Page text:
Your heritage home’s original wooden door from 1910 is not the same thing as a factory‑made garage door with baked‑on paint—most often polyester based. The latter is much more resistant. If your garage door was repainted in a paint shop by the company that sold you the door, ask them what type of paint was used. Alternately, if you’re a DIY type, you probably painted the door yourself a few years ago and still have the can in the basement.
Metal doors can take a lot of abuse. That’s why they’re popular. Taggers like the shine of a metal door and often try to make their mark. Luckily for anyone with a metal garage door, graffiti is easier to remove than on porous, aged wood, or a slickly‑painted new coat of colour that’s easy to disturb.
First, try wiping graffiti with any common paint thinner, mineral spirits, methanol, rubbing alcohol, lacquer thinner or acetone (think nail polish remover). Don’t worry about diluting it, but be sure to protect your hands with rubber gloves. Next, try a light penetrating oil like WD40. If you still aren’t seeing results, rub the area with steel or bronze wool or light sandpaper, then power washing from a distance of two feet, working top to bottom, using a 3000psi pressure washer.
Failing that, a paint dealer can sell you a stronger paint remover that takes between 25 and 30 minutes to work. It’s the same product that many public works departments use to remove graffiti left on metal road signs. This type of product is also used by companies who specialize in removing graffiti.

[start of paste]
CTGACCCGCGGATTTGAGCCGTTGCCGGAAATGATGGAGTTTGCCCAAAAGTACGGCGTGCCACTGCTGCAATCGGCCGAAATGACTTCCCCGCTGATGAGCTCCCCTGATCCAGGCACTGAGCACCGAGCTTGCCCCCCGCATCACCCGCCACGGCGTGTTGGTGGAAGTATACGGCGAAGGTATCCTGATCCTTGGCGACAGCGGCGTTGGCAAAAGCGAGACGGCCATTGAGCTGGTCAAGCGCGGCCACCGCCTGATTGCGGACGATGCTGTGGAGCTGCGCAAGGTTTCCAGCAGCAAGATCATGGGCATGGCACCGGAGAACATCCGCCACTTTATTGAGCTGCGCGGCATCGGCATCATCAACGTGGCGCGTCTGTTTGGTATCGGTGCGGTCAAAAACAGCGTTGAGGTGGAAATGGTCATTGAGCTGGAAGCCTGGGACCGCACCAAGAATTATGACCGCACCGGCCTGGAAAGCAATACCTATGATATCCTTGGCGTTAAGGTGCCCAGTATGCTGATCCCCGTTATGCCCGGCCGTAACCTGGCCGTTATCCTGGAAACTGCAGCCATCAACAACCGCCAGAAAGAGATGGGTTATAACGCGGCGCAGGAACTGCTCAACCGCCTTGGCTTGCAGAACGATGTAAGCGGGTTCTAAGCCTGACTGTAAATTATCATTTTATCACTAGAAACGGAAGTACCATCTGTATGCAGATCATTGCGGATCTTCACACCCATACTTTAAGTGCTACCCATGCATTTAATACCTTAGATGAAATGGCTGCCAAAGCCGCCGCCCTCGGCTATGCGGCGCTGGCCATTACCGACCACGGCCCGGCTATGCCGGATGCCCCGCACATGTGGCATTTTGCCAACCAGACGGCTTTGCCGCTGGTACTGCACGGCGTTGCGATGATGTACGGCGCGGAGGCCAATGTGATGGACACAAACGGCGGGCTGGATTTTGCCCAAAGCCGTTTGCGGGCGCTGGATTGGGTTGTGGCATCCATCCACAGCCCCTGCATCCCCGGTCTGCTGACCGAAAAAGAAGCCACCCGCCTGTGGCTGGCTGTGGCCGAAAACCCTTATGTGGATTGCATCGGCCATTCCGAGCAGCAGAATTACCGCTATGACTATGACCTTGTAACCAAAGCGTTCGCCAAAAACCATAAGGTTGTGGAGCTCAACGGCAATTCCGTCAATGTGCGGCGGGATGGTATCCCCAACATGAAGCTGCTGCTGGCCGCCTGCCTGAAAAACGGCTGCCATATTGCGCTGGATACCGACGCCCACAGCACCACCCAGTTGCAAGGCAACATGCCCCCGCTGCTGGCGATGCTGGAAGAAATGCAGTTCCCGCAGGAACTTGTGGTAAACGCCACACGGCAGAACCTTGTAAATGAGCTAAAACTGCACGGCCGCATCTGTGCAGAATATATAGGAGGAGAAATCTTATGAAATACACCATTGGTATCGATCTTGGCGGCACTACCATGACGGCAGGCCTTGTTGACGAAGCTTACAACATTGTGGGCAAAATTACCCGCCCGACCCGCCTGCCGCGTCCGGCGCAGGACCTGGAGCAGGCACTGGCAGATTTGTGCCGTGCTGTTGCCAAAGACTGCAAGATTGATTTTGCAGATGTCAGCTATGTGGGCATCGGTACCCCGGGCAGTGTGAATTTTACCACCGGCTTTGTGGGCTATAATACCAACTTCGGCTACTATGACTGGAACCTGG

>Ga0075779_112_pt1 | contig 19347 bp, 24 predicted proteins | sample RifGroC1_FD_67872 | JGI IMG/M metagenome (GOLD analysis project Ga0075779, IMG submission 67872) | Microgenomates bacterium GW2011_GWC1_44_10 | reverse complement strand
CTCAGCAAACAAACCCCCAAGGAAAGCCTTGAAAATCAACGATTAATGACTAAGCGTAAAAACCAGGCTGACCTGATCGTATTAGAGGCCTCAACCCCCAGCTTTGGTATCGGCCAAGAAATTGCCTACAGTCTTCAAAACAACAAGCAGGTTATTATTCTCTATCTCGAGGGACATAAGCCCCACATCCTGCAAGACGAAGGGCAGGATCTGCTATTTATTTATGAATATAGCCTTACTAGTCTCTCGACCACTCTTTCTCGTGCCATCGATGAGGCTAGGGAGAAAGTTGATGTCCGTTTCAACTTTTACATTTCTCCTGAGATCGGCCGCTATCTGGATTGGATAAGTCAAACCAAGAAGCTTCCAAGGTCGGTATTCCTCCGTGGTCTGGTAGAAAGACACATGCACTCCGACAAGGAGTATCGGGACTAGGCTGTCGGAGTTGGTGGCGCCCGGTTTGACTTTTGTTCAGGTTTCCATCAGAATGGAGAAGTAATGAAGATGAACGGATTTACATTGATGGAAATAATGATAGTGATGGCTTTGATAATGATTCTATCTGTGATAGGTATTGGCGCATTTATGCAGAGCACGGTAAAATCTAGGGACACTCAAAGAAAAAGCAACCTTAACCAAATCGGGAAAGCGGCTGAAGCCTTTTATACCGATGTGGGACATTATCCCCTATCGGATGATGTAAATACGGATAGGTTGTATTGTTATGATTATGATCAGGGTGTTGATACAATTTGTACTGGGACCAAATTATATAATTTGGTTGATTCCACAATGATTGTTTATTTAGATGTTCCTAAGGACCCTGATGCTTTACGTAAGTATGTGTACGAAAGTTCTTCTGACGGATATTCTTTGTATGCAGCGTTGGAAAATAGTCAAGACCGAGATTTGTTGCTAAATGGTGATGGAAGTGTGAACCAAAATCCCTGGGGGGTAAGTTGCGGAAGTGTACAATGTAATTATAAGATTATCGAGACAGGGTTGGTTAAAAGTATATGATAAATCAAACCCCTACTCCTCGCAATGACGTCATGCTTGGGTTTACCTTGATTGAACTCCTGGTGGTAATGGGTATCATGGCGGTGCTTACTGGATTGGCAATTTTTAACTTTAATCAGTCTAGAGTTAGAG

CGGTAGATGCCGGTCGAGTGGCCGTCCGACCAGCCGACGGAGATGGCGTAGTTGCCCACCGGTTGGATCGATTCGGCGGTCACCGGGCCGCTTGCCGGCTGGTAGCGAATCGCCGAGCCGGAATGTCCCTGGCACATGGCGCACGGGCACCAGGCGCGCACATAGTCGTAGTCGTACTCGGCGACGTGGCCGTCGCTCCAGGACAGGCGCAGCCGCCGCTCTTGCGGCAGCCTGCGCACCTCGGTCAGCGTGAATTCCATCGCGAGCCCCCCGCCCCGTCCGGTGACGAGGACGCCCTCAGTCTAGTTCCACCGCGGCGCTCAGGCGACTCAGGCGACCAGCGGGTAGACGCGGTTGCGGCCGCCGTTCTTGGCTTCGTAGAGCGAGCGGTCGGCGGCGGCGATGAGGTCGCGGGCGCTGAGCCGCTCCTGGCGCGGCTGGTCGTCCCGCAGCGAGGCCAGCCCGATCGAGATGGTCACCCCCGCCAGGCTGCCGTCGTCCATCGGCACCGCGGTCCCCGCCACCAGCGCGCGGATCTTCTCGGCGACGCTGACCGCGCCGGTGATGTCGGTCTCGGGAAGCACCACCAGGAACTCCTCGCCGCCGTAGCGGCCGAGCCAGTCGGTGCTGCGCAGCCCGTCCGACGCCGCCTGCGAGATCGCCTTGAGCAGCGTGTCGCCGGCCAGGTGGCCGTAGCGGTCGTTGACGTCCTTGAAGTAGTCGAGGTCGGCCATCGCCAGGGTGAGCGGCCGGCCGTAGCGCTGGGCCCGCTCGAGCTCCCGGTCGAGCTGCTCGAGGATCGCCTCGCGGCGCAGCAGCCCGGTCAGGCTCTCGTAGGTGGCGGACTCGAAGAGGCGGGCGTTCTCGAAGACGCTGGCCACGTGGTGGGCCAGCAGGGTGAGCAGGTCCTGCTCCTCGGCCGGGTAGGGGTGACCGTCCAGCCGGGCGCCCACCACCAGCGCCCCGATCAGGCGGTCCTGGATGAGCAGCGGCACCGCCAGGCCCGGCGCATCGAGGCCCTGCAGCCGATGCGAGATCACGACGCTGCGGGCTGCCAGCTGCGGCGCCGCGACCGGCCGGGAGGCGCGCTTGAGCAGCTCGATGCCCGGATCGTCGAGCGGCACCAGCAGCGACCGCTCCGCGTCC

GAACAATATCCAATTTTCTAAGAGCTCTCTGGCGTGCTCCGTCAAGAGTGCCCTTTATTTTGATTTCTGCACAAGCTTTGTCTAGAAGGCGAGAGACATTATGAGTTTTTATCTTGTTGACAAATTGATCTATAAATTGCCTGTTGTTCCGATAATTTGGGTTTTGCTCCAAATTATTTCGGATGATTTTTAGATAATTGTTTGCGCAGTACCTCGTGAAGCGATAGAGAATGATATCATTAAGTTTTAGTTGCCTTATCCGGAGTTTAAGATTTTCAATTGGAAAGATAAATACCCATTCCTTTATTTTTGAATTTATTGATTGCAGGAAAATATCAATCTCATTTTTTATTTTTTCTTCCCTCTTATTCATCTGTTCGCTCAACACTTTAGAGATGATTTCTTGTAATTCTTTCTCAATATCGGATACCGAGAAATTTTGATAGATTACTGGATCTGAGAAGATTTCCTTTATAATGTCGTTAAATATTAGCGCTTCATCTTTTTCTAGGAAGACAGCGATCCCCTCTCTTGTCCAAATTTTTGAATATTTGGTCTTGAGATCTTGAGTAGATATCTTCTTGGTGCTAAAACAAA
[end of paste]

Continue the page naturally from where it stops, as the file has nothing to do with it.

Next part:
In all of these cases, note that if you use this type of professional‑grade product, you will most likely cause damage to the base coat of paint on your garage door to some extent. Depending how fussy you are about the outcome, you may need to completely repaint the door.
Repair and repaint
In a way, the graffiti artist did you a favour. Let’s face it—you stopped noticing your garage door years ago and it was starting to look worse for the wear.
Instead of spending all day juggling cleaning products, why not repaint? For the best outcome, clean any dirt and grease off the surface. Next, apply a primer to make sure the graffiti is adequately covered before moving onto the top coat.
If your door is from Garaga or is a door with a similar surface, then refer to our website for the instructions you’ll need to repaint it.
Repainting a garage door is an excellent opportunity to refresh your home’s overall look by coordinating the garage door with the front door. That doesn’t mean the doors have to be matchy‑matchy. It means they should be in the same colour family (warm vs. cool) to best offset or coordinate. Some people want their front door to “pop” by downplaying the garage door in a neutral shade, or vice versa.
To help imagine the outcome, there are visualizer tools on the websites of most major paint manufacturers. These tools allow people to see a recreation of their type of home with various exterior paint colours. It cuts down on guess work.
Wake‑up call: change your garage door!
After you’ve stood on the driveway eyeballing the graffiti situation, maybe you’re inspired to update your garage door. The time is now! If you live near Lindsay, ON, contact us now at 705-324-1005.